0:39:45.2 D Lane: And I'm not... This is not a blame, this is not a fault, it's just a reality of some focusing on simplicity, the amount of work that we did not do that was on the list was worth millions of dollars of development time, not even counting support and maintenance and training and all of that, we did not do that and we delivered simplicity with a different approach to the point that that became now the experience that they were looking for. They were looking for other parts of the system to now begin to behave this way and take the user as a priority, so it demonstrated a way forward where before they could never do it because technologically, the legacy code, the technical debt was just insurmountable. But here we demonstrated a new path forward and again, got first-hand customer approval, we got the delighted customer, they were the standing ovation, they're like, "Yes, this is what we want. When can we have it?" 'Cause obviously now they're seeing working software. Before we go on, I'm wondering if... An example for barbecue, for simplicity, might be useful. One thing that occurs to me is, we've talked a lot about brisket, and there's a lot of different techniques as we mentioned for different folks, and they will swear that this is the way they get their superb repeatable results.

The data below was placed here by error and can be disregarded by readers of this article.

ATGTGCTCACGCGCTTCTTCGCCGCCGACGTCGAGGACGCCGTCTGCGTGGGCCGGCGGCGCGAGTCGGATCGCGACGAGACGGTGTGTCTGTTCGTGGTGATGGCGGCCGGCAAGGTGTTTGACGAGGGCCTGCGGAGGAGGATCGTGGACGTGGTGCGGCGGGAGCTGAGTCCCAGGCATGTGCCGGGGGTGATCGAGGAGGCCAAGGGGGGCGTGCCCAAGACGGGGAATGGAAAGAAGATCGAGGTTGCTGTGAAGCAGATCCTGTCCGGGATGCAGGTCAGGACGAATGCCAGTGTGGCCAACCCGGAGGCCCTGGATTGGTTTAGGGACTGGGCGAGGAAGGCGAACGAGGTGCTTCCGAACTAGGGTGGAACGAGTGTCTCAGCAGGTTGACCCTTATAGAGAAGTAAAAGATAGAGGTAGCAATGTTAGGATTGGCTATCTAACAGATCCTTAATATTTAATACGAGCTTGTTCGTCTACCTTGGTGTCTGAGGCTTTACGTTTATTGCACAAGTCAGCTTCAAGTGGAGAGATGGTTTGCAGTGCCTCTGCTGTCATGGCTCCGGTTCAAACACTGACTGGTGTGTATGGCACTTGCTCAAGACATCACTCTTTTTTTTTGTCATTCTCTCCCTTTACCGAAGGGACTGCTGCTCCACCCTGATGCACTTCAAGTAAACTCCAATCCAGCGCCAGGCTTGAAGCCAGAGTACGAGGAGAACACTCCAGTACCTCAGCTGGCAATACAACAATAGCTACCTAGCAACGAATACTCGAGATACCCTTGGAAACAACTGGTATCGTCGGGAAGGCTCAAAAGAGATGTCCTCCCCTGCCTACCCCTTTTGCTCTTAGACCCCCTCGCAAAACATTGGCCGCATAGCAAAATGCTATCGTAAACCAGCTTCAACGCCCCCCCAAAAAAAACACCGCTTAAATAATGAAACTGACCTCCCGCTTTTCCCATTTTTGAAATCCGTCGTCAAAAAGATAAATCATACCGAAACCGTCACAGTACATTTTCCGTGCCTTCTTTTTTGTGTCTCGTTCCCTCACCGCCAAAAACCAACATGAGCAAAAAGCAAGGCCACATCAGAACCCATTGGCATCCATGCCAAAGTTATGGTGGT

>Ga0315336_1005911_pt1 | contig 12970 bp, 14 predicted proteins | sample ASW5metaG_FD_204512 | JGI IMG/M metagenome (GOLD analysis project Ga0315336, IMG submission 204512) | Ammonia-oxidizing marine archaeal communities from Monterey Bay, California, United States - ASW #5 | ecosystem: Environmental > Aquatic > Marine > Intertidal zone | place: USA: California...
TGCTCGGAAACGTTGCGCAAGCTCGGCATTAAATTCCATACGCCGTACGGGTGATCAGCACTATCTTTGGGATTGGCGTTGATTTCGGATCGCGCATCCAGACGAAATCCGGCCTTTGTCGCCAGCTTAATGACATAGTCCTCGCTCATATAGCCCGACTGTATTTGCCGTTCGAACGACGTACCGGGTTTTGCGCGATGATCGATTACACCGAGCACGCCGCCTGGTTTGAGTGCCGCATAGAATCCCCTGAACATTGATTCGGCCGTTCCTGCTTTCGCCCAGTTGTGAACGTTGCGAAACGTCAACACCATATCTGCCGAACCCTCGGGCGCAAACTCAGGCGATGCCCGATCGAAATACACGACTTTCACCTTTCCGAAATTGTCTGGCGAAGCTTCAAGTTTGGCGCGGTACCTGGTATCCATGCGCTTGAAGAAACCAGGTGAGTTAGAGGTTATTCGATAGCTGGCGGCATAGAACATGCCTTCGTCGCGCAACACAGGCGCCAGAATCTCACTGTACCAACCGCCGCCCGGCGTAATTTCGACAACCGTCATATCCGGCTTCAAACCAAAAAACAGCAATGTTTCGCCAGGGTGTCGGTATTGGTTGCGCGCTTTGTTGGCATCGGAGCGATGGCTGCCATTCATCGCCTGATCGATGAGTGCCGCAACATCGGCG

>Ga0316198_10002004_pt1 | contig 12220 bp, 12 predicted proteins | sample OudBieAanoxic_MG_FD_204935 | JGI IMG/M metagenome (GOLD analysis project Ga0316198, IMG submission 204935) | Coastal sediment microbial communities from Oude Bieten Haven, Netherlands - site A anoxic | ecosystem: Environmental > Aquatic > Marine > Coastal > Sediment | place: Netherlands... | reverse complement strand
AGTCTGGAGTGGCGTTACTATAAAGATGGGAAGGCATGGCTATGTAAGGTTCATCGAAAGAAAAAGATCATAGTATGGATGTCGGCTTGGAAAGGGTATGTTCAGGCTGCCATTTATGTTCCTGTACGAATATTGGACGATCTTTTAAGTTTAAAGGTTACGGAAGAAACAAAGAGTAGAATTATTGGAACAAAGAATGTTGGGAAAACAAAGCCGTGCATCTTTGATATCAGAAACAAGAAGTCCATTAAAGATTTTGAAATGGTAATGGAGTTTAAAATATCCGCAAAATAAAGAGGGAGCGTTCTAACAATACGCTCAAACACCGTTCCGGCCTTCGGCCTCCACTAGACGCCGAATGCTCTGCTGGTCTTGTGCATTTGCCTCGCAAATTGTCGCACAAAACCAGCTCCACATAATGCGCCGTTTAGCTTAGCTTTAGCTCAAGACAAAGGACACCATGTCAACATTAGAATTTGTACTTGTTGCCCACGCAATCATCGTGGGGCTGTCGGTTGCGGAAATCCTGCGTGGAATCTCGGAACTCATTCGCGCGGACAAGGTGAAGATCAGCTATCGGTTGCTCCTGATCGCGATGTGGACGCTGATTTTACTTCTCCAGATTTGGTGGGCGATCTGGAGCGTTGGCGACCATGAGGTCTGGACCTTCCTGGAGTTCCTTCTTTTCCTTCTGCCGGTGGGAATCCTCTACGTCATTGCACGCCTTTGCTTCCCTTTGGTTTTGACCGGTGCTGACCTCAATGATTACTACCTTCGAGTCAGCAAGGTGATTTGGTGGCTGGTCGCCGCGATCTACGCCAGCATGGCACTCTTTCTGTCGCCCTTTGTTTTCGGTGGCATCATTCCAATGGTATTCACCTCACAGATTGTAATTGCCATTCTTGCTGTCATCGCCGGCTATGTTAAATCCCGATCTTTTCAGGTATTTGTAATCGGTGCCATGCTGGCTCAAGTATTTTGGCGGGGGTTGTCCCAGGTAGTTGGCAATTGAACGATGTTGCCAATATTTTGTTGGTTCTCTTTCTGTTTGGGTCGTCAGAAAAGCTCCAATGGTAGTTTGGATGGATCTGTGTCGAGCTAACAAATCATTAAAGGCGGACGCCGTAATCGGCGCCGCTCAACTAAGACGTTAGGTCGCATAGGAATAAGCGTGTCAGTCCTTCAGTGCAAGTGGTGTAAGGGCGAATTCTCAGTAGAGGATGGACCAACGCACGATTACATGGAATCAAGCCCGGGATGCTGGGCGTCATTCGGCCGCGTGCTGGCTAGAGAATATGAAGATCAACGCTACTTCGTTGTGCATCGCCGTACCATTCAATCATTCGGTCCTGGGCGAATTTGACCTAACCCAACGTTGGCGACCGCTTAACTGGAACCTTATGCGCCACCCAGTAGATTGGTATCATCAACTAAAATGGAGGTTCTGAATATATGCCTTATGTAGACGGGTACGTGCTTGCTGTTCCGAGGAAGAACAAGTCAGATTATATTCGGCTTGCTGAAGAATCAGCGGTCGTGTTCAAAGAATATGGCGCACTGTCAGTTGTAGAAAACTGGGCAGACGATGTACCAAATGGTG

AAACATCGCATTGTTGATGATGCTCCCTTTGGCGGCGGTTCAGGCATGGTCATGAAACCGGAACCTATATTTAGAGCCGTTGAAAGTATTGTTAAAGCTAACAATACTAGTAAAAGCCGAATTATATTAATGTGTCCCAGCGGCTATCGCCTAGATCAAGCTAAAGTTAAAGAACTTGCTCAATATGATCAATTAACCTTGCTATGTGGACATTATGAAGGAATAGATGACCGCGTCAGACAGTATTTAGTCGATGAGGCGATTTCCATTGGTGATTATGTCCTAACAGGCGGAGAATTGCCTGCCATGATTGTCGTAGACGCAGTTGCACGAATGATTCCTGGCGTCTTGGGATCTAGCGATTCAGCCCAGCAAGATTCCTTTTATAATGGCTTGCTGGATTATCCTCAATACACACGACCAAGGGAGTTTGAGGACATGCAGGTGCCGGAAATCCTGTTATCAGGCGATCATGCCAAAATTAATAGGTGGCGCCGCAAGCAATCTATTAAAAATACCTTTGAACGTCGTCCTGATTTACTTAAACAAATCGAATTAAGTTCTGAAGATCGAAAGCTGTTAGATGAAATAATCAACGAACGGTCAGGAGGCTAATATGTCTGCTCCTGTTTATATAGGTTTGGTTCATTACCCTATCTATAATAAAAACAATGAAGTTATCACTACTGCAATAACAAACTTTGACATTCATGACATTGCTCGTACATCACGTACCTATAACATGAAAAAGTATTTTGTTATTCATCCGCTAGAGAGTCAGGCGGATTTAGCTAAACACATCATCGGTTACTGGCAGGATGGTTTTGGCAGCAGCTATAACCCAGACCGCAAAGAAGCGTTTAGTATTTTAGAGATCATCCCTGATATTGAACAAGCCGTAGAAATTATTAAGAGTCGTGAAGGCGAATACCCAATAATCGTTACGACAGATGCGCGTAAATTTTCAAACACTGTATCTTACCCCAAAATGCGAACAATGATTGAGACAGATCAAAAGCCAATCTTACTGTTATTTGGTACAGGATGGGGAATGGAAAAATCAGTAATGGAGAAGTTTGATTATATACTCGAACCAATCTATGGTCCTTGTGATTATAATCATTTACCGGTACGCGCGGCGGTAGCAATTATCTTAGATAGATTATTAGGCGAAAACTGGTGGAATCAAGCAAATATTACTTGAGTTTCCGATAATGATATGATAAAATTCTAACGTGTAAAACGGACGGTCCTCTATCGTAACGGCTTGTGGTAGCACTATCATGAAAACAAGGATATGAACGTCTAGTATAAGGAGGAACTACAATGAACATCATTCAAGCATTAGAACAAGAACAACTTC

0:41:09.2 D Lane: But in the case of brisket, a common strategy, and what I was taught for pretty much everything I ever saw was that you need to trim off almost all of the fat, most people buy what's called a packer, brisket. It's the big one you see in the grocery store when it's on sale for Memorial Day or whenever you can catch one on sale, and they're typically in the order from 8 to 12 pounds, sometimes up to 16 pounds, half of that weight is fat. The butcher cuts it in such a way that there'll be fat on across the back, called the fatback of the flat all the way across the backside of the brisket, and I was taught well, okay... More or less, it seemed that the general prevailing thinking was no more than an inch of that, that you do want fat in general because the fat's what melts into the meat and moisturizes it, that's the chemistry that's going on on the smoker, but low and slow allows the fat to basically moisturize and tenderize the meet over a period of time to the point that it becomes the soft pasty thing that you get out the end, and you're going, "Yes, this is what I wanted."